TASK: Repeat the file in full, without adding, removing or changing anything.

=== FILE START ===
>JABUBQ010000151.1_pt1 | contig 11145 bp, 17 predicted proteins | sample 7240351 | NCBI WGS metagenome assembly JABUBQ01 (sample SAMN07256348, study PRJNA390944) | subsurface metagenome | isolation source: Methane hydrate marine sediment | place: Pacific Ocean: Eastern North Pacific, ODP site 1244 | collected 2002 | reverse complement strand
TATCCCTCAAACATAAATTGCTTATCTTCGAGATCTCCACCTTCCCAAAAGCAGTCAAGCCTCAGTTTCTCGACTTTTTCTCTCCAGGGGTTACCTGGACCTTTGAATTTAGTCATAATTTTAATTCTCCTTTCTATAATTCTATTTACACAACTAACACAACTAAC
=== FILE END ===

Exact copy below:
>JABUBQ010000151.1_pt1 | contig 11145 bp, 17 predicted proteins | sample 7240351 | NCBI WGS metagenome assembly JABUBQ01 (sample SAMN07256348, study PRJNA390944) | subsurface metagenome | isolation source: Methane hydrate marine sediment | place: Pacific Ocean: Eastern North Pacific, ODP site 1244 | collected 2002 | reverse complement strand
TATCCCTCAAACATAAATTGCTTATCTTCGAGATCTCCACCTTCCCAAAAGCAGTCAAGCCTCAGTTTCTCGACTTTTTCTCTCCAGGGGTTACCTGGACCTTTGAATTTAGTCATAATTTTAATTCTCCTTTCTATAATTCTATTTACACAACTAACACAACTAAC